Adam Richter (@AdamDRichter) of the Wallifaction Blog (he researches John Wallis) tells me that the Society of Jesus, known colloquially as the Jesuits, was officially recognised by Pope Paul III on 27th September 1540. He gives a short list of Jesuits who have contributed to the history of science over the centuries. Since this blog started I have attempted to draw my readers attention to those contributions by profiling individual Jesuits and their contributions and also on occasions defending them against their largely ignorant critics. I have decided to use this anniversary to feature those posts once again for those who came later to this blog and might not have discovered them yet.
My very first substantive post on this blog was about Christoph Clavius the Jesuit professor of mathematics at the Collegio Romano, the Jesuit university in Rome, who as an educational reformer introduced the mathematical sciences into the curricula of Catholic schools and universities in the Early Modern Period. I wrote about Clavius then because I was holding a lecture on him at The Remeis Observatory in Bamberg, his hometown, as part of the International Year of Astronomy. I shall be holding another lecture on Clavius in Nürnberg at the Nicolaus Copernicus Planetarium at 7:00 pm on 12 November 2014 as part of the “GestHirne über Franken – Leitfossilien fränkischer Astronomie“ series. If you’re in the area you’re welcome to come along and throw peanuts.
I wrote a more general rant on the Jesuits’ contributions to science in response to some ignorant Jesuit bashing from prominent philosopher and gnu atheist A. C. Grayling, which also links to a guest post I wrote on Evolving Thoughts criticising an earlier Grayling attack on them. This post also has a sequel.
One of Clavius’ star pupils was Matteo Ricci who I featured in this post.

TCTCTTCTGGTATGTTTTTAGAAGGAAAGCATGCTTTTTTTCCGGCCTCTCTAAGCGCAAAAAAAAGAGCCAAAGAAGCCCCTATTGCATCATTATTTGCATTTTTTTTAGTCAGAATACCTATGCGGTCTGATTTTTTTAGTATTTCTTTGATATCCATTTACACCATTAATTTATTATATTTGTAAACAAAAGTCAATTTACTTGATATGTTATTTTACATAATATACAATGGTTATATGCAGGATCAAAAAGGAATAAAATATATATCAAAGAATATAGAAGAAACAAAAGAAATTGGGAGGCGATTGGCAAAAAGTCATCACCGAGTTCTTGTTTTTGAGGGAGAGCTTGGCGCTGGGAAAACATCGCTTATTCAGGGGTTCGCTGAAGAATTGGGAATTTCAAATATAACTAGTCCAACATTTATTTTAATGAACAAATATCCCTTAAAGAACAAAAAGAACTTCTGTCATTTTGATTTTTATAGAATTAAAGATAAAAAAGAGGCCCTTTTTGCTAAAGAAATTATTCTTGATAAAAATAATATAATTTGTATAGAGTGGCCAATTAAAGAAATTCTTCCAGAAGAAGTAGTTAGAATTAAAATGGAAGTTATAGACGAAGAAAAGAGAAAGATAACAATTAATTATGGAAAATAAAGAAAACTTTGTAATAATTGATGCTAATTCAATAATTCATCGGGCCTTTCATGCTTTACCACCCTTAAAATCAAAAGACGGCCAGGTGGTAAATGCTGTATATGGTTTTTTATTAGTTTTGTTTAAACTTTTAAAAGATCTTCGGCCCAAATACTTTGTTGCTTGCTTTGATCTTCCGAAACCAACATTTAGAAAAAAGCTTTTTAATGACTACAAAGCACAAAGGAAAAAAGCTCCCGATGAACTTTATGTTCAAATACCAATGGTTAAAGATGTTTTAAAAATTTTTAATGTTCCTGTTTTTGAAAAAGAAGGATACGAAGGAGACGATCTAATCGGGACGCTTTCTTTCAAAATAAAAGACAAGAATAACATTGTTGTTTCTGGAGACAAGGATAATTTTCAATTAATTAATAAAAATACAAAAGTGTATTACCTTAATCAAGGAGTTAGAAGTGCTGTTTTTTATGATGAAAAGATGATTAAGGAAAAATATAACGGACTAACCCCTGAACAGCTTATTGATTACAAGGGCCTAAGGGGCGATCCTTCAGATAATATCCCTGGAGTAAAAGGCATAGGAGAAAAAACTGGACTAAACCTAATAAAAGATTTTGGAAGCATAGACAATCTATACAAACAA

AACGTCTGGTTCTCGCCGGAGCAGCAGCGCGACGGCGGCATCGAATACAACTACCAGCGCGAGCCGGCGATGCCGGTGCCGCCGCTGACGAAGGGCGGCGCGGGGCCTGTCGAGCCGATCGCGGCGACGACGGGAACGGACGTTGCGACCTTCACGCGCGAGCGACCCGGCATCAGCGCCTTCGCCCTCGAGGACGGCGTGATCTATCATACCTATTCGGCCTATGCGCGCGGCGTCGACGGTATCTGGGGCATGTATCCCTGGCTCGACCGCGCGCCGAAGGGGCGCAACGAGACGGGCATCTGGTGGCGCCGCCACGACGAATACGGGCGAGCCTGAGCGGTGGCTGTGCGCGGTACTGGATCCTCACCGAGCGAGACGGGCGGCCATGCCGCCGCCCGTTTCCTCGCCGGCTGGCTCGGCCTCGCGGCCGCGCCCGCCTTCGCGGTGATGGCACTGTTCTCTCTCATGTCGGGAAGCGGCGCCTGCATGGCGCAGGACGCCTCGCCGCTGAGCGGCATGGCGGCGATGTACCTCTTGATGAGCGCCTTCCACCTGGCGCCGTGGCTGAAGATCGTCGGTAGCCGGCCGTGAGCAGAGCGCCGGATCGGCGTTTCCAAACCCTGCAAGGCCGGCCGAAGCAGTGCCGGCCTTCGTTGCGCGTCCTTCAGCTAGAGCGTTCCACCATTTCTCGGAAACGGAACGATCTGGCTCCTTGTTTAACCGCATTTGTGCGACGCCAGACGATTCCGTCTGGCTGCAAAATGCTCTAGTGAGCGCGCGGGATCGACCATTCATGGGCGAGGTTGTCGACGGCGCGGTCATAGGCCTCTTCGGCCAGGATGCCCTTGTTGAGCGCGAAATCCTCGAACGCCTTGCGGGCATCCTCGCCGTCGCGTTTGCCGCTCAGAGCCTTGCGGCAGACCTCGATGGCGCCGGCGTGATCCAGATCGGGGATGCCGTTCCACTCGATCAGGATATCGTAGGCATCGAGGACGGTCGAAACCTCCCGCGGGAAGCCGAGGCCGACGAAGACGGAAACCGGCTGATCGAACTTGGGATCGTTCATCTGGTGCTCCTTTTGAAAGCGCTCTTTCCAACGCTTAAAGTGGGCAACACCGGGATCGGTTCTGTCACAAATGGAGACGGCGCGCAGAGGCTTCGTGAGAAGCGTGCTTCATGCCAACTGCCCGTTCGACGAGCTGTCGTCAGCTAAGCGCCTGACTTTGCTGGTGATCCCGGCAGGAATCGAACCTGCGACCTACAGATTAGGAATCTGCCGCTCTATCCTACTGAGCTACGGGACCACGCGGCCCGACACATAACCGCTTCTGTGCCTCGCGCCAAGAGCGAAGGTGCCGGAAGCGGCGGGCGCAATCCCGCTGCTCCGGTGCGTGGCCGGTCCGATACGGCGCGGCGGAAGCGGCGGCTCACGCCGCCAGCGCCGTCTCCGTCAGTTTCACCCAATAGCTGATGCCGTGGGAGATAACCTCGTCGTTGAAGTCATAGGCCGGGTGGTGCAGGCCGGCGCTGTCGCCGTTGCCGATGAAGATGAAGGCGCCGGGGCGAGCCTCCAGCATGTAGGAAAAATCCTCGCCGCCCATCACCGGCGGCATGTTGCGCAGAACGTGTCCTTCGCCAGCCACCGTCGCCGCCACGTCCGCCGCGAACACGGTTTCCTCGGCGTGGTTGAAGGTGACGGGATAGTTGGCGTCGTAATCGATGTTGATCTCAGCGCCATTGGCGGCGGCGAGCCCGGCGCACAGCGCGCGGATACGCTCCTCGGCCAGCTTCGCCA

A prominent Jesuit astronomer, later in the seventeenth-century, was Riccioli who put the names on the moon. I have also blogged about Chris Graney’s translation of Riccioli’s 126 arguments pro and contra heliocentricity. Chris, a friend and guest blogger on the Renaissance Mathematicus, has got a book coming out next year on The University of Notre Dame Press entitled Setting Aside All Authority: Giovanni Battista Riccioli and the Science against Copernicus in the Age of Galileo. It’s going to be a good one, so look out for it.
Riccioli’s partner in crime was another Jesuit, Francesco Maria Grimaldi, who features in this post on Refraction, refrangibility, diffraction or inflexion.
At the end of the seventeenth-century the Jesuit mathematician, Giovanni Girolamo Saccheri, without quite realising what he had achieved, came very close to discovering non-Euclidian geometry.
In the eighteenth-century a towering figure of European science was the Croatian Jesuit polymath, Ruđer Josip Bošković.
This is by no means all of the prominent Jesuit scientists in the Early Modern Period and I shall no doubt return to one or other of them in future posts.